The Sanctity of Process
Tim Burns wrote over the weekend about why he considers himself a "Progressive Republican." His definition was interesting and seemed to draw more from the Republican Party of the 1850s more than it did any more recent manifestation. Free soil, free labor.
One part in particular, however, caught my attention. Or I suppose I should say that a slight dissonance between two parts caught my attention. In describing the election of Donald Trump, Tim said:
He won a political election with the least support in history, and accomplished this by knowing the system's weaknesses and manipulating them to the extreme, then past the extreme. To such an extreme, that the process rears its ugly head and bludgeons the decent people it was implemented to protect.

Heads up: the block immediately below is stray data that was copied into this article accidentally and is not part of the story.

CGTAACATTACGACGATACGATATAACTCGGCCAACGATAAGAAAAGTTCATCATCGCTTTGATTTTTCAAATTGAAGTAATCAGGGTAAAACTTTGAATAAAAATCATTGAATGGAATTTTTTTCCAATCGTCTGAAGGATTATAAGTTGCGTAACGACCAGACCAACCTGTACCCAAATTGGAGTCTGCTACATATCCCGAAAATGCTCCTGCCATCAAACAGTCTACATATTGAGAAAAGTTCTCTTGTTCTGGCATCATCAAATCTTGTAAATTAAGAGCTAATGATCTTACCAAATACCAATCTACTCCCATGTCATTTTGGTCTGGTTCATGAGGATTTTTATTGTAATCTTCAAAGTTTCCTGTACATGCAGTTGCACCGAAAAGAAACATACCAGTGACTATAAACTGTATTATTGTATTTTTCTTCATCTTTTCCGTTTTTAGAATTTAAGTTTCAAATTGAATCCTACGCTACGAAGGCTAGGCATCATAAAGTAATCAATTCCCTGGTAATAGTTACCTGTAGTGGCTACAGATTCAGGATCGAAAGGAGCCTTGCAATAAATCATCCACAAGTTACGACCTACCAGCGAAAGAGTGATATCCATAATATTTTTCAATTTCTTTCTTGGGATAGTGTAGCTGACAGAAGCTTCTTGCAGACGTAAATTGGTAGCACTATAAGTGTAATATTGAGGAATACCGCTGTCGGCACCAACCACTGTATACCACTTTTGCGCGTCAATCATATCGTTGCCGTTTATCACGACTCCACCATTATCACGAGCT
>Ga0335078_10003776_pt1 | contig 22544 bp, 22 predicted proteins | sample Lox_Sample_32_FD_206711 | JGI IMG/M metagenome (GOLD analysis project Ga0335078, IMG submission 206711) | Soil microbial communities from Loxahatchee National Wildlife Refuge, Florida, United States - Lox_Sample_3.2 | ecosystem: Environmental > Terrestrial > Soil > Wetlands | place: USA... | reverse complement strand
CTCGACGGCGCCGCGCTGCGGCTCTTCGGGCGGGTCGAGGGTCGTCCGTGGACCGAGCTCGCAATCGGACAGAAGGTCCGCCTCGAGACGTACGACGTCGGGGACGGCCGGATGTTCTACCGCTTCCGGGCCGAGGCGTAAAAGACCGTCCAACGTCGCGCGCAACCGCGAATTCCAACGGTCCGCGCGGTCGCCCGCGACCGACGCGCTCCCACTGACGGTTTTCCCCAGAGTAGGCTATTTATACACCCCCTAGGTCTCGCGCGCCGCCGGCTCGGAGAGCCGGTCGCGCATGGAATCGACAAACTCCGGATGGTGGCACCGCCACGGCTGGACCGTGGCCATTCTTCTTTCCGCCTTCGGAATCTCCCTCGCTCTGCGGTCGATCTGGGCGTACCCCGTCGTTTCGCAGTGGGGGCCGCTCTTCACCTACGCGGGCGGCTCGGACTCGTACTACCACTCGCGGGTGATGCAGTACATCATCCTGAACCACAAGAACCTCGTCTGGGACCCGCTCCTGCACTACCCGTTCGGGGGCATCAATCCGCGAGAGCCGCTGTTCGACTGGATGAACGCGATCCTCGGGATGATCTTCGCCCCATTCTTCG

Then later on, in describing his own philosophy, he said:
I believe in the sanctity of process, and that the best processes are the processes that guided the country through its formation, through a Civil War, through impeachments, through Depressions, through World Wars, and through much domestic unrest.
I wonder what happens to someone with this sort of philosophy – which I should say, I find appealing – when "process" runs into the muck and mire of the real world. What happens when adhering to the process, with the assumption that it reverts to a balanced mean in the long term, produces results that are disastrous in the near term? At what point does one decide a process is broken?